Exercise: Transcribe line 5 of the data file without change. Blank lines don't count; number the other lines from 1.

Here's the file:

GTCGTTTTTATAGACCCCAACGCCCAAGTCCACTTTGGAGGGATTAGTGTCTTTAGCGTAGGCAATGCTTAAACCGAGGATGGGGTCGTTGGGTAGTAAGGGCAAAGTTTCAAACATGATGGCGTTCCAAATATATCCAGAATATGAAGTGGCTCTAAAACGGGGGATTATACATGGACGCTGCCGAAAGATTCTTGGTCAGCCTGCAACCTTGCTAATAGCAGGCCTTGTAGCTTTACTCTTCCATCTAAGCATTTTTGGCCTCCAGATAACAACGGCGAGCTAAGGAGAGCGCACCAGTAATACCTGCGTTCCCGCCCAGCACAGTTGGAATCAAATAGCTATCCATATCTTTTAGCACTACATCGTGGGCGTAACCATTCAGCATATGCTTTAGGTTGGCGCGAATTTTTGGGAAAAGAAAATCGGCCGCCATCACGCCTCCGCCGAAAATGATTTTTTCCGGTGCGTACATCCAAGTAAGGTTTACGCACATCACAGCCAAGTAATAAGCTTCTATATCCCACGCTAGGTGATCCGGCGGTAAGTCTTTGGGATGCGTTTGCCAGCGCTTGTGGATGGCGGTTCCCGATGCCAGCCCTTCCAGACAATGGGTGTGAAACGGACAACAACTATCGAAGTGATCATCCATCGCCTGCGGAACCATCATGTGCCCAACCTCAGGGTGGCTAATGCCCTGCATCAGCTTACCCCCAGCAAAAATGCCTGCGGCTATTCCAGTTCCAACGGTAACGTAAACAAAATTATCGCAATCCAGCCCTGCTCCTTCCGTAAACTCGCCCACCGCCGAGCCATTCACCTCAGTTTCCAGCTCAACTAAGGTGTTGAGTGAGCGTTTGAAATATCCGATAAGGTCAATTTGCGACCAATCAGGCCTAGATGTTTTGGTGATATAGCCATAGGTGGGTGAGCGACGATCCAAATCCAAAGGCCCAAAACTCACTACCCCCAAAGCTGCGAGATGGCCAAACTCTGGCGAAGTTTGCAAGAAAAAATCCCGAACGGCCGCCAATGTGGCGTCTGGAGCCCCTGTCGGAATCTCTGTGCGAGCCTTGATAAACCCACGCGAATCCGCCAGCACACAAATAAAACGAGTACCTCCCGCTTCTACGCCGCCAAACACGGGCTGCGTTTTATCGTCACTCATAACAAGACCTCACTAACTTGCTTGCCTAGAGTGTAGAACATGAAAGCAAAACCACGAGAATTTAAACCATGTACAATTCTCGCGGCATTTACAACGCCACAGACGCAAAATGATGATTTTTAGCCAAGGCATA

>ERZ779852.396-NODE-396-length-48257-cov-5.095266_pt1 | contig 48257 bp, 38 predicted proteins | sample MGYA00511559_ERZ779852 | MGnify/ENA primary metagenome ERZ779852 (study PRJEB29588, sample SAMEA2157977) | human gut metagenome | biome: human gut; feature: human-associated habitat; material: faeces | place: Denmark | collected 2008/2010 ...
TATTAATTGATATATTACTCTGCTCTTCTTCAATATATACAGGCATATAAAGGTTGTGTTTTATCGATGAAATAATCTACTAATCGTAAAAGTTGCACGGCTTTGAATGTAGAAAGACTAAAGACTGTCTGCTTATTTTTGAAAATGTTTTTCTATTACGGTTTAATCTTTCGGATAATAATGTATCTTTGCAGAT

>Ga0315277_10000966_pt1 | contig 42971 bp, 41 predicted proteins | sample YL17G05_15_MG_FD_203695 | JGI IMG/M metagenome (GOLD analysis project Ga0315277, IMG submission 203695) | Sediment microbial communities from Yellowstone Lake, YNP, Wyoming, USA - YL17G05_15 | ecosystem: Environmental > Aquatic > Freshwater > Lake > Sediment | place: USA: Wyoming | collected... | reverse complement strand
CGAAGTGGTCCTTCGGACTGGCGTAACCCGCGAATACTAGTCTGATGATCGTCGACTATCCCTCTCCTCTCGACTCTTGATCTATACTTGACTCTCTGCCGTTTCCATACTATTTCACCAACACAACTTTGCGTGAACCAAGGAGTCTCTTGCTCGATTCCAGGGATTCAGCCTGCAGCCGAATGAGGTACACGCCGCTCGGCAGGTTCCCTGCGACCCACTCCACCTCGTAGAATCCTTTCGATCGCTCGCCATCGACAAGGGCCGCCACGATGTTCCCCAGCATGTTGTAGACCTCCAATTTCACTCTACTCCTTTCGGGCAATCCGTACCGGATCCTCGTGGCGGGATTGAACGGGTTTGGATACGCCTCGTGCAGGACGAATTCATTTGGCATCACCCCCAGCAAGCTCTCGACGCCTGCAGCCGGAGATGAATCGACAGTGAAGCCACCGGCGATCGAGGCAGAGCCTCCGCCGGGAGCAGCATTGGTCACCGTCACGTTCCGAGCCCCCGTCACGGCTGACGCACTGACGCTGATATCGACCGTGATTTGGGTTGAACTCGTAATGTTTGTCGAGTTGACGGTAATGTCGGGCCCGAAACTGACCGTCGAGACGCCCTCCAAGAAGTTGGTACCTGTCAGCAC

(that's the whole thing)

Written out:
CGAAGTGGTCCTTCGGACTGGCGTAACCCGCGAATACTAGTCTGATGATCGTCGACTATCCCTCTCCTCTCGACTCTTGATCTATACTTGACTCTCTGCCGTTTCCATACTATTTCACCAACACAACTTTGCGTGAACCAAGGAGTCTCTTGCTCGATTCCAGGGATTCAGCCTGCAGCCGAATGAGGTACACGCCGCTCGGCAGGTTCCCTGCGACCCACTCCACCTCGTAGAATCCTTTCGATCGCTCGCCATCGACAAGGGCCGCCACGATGTTCCCCAGCATGTTGTAGACCTCCAATTTCACTCTACTCCTTTCGGGCAATCCGTACCGGATCCTCGTGGCGGGATTGAACGGGTTTGGATACGCCTCGTGCAGGACGAATTCATTTGGCATCACCCCCAGCAAGCTCTCGACGCCTGCAGCCGGAGATGAATCGACAGTGAAGCCACCGGCGATCGAGGCAGAGCCTCCGCCGGGAGCAGCATTGGTCACCGTCACGTTCCGAGCCCCCGTCACGGCTGACGCACTGACGCTGATATCGACCGTGATTTGGGTTGAACTCGTAATGTTTGTCGAGTTGACGGTAATGTCGGGCCCGAAACTGACCGTCGAGACGCCCTCCAAGAAGTTGGTACCTGTCAGCAC